Wednesday, December 12, 2012

IPP Shutdown: SESB load shedding on the card

Load shedding in our daily conversation can equate to power outage. Power outage to certain consumers at the affected shedding area. AND that is just what's in store for you in the next few months, or maybe longer.

SESB is again faced with failure of one of its Independent Power Producers power generator. According to the press release (pic below) a 65MW gas turbine malfunctioned since Dec 5, and as a result the related 30MW steam turbine, too, is unable to operate. That is 95MW of margin taken out of the total capacity.

Your area could face power outage anytime soon, until further notice.

What this means is that SESB is currently in short supply of power. The state's maximum demand is about 830MW and SESB's total generating capacity is 950MW. With the IPP capacity of 95MW omitted, the utility company has only 855MW at its disposal, leaving no room for safety margin.

With this scenario, at peak hours, you could experience power failures as it is now 'waiting to happen' although SESB had activated the Demand Side Management (DSM). The DSM requires that large power users such as large factories, universities, big shopping malls, water treatment plants, etc will be asked to scale down on power usage (reduced business activity) or alternatively use their own back-up generator sets.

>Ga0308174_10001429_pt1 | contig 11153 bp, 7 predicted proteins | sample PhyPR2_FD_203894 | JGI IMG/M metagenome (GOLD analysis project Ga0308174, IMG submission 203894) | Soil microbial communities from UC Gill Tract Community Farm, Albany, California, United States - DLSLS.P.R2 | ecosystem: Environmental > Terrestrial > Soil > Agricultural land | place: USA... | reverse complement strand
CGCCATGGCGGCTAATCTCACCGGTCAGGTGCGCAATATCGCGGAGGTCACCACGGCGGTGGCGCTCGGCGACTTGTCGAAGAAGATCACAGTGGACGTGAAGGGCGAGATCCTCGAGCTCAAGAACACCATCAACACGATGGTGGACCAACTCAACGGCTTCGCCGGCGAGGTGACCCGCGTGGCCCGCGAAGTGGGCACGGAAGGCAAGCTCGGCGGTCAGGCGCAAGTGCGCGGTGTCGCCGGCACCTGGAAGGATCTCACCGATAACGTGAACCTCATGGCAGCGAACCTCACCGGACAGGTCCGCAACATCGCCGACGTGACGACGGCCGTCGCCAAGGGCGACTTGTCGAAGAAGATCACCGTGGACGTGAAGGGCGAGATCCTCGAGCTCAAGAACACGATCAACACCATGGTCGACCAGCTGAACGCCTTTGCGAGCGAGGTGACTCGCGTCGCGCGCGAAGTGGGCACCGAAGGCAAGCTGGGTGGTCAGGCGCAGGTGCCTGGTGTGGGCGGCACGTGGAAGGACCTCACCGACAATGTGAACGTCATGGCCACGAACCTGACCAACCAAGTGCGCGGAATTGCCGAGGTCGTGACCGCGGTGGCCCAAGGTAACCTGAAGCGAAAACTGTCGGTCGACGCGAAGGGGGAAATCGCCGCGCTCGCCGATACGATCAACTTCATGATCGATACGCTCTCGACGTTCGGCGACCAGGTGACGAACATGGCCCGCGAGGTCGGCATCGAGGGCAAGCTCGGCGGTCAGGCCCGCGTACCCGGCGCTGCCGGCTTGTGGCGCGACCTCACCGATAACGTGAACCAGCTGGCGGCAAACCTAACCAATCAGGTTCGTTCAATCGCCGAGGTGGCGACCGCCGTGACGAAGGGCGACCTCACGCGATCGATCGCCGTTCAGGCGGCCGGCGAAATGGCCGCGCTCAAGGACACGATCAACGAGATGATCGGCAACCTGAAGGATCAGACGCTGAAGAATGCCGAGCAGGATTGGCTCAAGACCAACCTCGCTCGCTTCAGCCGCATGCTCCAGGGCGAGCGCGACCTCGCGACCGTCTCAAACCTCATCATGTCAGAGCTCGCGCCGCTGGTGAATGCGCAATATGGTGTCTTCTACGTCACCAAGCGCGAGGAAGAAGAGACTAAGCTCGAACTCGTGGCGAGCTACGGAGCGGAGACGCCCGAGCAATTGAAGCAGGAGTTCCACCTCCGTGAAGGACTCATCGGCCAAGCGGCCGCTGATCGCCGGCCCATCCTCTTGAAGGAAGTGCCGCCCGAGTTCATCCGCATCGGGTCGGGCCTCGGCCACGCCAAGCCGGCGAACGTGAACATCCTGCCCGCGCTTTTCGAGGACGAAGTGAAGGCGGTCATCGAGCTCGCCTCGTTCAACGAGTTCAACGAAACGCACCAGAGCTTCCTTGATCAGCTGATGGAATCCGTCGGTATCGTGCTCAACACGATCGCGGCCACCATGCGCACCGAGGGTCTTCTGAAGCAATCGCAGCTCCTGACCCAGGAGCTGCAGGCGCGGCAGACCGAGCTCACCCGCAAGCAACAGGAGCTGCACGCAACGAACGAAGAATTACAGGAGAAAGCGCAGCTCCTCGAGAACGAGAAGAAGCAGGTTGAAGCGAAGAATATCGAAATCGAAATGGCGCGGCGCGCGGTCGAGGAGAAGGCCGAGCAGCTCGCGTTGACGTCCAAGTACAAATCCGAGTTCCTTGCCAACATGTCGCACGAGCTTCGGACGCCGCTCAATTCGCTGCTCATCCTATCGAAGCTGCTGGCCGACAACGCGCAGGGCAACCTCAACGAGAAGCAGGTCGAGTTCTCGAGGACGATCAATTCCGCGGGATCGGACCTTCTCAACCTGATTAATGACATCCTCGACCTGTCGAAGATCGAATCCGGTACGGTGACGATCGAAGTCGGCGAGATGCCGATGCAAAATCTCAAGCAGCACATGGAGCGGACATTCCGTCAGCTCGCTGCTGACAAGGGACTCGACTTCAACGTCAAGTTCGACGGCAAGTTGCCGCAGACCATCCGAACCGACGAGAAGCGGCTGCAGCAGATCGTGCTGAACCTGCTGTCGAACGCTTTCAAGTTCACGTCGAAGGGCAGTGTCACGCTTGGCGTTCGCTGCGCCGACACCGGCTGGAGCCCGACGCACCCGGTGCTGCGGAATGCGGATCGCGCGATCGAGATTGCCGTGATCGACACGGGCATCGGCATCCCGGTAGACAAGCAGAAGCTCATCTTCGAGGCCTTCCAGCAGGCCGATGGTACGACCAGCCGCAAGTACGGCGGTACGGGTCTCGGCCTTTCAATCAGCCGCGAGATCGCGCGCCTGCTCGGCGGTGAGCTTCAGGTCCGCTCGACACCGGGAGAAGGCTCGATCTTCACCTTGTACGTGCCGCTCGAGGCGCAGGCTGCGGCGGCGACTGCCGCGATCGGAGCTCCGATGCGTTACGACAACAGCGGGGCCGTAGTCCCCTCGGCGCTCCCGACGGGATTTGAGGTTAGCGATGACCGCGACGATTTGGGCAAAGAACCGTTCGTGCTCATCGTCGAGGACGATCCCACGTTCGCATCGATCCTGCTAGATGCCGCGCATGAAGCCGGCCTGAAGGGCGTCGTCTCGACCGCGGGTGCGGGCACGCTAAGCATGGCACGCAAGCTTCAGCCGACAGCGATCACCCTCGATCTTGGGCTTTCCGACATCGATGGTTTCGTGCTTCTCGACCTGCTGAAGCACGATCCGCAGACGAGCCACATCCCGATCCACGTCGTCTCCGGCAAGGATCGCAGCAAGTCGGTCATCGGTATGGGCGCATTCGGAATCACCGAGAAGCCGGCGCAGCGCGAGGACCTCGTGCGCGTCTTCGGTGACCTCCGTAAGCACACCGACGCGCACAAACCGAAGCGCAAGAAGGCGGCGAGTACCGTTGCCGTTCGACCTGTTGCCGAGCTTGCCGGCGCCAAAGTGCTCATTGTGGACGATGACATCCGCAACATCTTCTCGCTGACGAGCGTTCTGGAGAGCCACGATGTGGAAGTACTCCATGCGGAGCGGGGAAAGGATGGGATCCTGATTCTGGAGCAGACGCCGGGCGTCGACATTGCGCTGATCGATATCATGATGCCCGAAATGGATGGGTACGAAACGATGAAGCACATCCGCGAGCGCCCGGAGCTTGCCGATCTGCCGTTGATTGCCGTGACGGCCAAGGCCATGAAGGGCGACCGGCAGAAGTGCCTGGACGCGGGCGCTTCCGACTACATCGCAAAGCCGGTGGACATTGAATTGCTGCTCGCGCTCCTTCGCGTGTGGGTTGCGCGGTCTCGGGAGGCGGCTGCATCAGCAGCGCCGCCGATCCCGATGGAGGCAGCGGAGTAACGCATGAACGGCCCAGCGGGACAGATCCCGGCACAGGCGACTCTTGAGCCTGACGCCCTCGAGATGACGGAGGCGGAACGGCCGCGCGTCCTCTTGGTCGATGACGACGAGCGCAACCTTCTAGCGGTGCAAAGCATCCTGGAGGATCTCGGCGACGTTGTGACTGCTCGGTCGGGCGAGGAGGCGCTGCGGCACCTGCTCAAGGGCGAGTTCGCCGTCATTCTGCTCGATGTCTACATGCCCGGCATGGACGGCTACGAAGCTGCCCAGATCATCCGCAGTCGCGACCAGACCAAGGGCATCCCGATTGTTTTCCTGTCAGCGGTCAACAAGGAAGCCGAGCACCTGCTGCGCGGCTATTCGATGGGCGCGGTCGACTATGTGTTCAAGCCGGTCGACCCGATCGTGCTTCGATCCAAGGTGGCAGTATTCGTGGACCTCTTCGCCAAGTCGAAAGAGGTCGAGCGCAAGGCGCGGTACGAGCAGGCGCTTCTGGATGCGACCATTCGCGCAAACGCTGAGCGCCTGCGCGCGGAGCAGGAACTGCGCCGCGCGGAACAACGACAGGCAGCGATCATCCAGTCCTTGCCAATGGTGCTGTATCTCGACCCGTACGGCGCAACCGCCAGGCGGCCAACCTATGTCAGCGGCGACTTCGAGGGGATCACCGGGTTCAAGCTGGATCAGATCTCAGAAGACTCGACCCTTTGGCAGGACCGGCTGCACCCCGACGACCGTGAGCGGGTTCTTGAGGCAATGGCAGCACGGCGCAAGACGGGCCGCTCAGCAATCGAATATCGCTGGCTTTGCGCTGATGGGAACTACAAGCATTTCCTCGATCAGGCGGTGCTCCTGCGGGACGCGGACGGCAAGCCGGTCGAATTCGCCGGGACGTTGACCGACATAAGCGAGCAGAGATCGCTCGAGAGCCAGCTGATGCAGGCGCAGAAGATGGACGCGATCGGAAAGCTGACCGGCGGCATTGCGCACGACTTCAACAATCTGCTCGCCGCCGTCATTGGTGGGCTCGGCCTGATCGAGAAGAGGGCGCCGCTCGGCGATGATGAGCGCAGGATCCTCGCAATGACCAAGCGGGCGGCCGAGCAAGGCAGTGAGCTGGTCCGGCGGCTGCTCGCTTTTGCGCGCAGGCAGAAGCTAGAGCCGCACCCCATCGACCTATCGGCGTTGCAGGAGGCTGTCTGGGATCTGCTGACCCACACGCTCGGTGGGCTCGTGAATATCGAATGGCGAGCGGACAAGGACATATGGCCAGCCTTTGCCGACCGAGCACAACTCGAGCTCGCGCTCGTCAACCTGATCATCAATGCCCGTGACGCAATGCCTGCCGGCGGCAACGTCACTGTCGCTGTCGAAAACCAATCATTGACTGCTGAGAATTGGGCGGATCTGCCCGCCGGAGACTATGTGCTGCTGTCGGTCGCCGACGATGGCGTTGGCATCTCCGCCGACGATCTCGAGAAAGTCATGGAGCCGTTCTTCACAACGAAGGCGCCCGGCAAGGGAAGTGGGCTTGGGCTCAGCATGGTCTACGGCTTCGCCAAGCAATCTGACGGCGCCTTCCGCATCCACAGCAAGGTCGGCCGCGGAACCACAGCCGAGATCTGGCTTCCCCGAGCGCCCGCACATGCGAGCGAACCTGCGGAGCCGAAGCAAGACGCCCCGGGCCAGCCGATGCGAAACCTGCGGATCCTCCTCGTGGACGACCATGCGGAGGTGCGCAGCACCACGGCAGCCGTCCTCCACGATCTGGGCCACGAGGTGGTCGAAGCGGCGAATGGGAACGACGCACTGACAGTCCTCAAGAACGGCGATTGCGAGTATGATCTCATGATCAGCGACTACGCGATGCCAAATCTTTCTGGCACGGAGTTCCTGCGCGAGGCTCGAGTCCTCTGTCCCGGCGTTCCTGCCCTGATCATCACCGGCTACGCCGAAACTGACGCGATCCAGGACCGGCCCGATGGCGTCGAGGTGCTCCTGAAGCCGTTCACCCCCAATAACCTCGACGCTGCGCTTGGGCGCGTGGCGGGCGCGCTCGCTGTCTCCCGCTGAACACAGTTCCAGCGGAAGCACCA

It is very unfair to ask business operators to run their own power generator as it costs a lot in operating expenses, when it is nothing of their fault.

IPPs have the social obligation to make sure power from their plants are supplied to SESB reliably. So is  SESB. The contract should provide for mechanism to strictly tie IPPs to this obligation. People understand that IPPs were asked to 'help' the power utility to supply power due to, probably, insufficient funding on the utility's part. But when equipment within the IPPs' jurisdiction fail too frequently, you start to question the adequacy of the contract:

Where is the safety margin?
Where is the scheduled maintenance program?
Why is the failure always related to emergency repairs?

But this will soon be over you say, because Kubota Power Plant (Tawau) and Kimanis Power Plant (Papar) will be completed very soon and this will take care of things.

I'll say you can have all the power plants in the world. If you don't take care of them with proper maintenance, believe me, we can still have as frequent power failure as we currently have.

Please, No blackout-Christmas

In the meantime, let's hope the festive season is not marred with a lot of power outages. "A lot" definitely does not equate to "better" in this context.

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